Minor question on the blues

Discussion in 'Music [DB]' started by lermgalieu, Sep 21, 2002.

  1. lermgalieu

    lermgalieu Supporting Member

    Apr 27, 2000
    Palo Alto, CA
    Pun intended. Ok, here's my question: I have Ron Carter's excellent book and I was comparing notes on some of his walking blues lines against what I tend to do on blues lines. Then I realized something - he tends to notate the final II chord in the turnaround as either a II7 or just plain II (major) whereas that just sounds off to me:


    I | V | I | I7 | V | V7 | I | VIm | IIm | V7 | I VIm | II V7

    Whereas I would usually play that final II chord as a minor. I am sure he has a reason for doing it - is it just because that is a chromatic walkup to the V7 which lends it a jazzy feel, and maybe I am just not very adept at playing it tastefully?

    I know this is pretty low end theory, but maybe you guys could offer an explanation or confirmation.

  2. I wouldn't get too exercised over it. The beauty of the blues is the latitude it offers. The challenge to you is what do you do with that latitude. My general rule is if the original melody line dictates a specific chord, you should honor it throughout the solo. If not, the blues police will not arrest you for using a D major instead of a minor when you're doing a cadence. Or an Ab7 in place of both, or, or, etc.
    I don't believe Carter himself would be quite so rigid as it appears. But he has to start somewhere. You have to know the rules in order to break them in a good sounding way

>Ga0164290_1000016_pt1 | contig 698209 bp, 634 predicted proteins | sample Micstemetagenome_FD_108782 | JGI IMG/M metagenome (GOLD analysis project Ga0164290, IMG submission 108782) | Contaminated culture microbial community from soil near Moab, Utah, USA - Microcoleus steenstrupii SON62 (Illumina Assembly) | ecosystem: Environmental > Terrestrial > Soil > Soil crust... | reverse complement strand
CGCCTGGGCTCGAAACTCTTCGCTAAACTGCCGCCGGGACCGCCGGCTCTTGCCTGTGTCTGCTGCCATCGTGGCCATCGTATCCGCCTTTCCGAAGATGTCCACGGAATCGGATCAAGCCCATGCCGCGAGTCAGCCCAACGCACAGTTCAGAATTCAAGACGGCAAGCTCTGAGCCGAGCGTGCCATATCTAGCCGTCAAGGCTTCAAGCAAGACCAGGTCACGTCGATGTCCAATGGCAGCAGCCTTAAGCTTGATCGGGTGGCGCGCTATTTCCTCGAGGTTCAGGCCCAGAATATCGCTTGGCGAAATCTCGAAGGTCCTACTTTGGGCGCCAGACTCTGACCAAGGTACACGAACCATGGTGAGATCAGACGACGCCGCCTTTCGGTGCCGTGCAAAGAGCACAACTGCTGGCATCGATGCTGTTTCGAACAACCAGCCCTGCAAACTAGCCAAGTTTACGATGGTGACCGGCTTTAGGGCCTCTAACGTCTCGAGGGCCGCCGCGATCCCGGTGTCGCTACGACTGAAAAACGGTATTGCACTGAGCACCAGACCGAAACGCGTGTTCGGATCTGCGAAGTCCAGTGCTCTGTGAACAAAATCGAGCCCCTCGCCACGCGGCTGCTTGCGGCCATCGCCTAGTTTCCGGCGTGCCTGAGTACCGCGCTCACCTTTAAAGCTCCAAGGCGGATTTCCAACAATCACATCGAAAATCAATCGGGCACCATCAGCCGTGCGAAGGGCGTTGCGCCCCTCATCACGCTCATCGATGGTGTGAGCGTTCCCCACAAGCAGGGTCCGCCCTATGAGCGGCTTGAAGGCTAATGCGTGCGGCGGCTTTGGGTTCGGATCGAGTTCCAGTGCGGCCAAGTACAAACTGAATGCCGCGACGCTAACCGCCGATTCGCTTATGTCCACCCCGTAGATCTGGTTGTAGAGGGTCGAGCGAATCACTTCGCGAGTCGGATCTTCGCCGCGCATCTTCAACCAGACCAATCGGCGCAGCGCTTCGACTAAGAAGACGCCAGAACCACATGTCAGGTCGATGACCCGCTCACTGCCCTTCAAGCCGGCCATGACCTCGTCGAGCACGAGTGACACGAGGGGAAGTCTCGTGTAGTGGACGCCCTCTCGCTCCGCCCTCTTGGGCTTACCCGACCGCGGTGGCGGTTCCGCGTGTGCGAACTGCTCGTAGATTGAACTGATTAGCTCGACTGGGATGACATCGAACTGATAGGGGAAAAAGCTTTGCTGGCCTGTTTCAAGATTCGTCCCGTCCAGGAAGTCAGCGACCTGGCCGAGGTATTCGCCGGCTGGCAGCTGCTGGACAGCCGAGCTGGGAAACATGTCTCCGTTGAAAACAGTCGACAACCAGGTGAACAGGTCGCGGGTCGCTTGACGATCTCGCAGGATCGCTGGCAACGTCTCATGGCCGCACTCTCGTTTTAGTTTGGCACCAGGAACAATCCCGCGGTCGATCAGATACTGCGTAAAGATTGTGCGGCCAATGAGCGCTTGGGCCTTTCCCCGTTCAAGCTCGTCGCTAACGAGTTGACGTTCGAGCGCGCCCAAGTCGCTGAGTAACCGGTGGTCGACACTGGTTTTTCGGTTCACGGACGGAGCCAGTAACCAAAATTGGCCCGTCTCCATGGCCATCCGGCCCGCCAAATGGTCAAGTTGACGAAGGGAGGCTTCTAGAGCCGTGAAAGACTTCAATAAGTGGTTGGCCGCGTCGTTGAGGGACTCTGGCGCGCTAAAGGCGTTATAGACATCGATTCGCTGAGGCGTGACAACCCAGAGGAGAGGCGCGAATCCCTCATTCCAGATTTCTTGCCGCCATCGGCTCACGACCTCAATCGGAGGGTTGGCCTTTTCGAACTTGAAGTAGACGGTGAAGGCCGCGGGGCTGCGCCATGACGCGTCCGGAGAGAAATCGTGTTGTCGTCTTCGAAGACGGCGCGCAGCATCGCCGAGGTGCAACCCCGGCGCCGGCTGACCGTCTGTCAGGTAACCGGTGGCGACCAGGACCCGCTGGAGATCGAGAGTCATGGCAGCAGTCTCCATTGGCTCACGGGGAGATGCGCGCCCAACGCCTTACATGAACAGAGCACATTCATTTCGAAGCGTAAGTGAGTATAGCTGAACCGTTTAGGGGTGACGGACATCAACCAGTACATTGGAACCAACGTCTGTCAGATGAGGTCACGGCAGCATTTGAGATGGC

You meant to use IV7 in bars 5 and 6, not V7, right? Just a typo, right?
  3. Sam Sherry

    Sam Sherry Inadvertent Microtonalist Supporting Member

    Sep 26, 2001
    Portland, ME
    Euphonic Audio "Player"
    And remember, those lines happen in a context. If Kenny Barron's playing ii-minor, I betcha Ron's right with him.
  4. lermgalieu

    lermgalieu Supporting Member

    Apr 27, 2000
    Palo Alto, CA
    I wasn't asking for the 'rules' or saying it was a rule at all, just asking for some explanation for it because it sounded odd to me. I don't think just because he notates it that way in one place that its the law or anything...

    That said, what are your guesses as to the 'why' of it? I am not 'worried' about it, just more curious than anything, and I assume because it lends itself to a nice chromatic walkup from the major third of the II to the V.

    Don, yeah that was a typo - oops!
  5. It's not because of the leading tone. That note would work even if it was a minor chord. My answer to your question is that it makes the chord function like a dominant chord, V7 of the key of V. I've seen that in other places too, the openning bars of Mellowtone come to mind. It has a real delayed resolution thing going on and if the soloist plays it minor, the minor third becomes a #9 against the harmony, that sounds really bluesy.
  6. lermgalieu

    lermgalieu Supporting Member

    Apr 27, 2000
    Palo Alto, CA
    David - thanks alot. I will go noodle some blues on the piano to hear what you are talking about. Sometimes its hard to figure out the fine line between bluesy and goofy when you are practicing by yourself...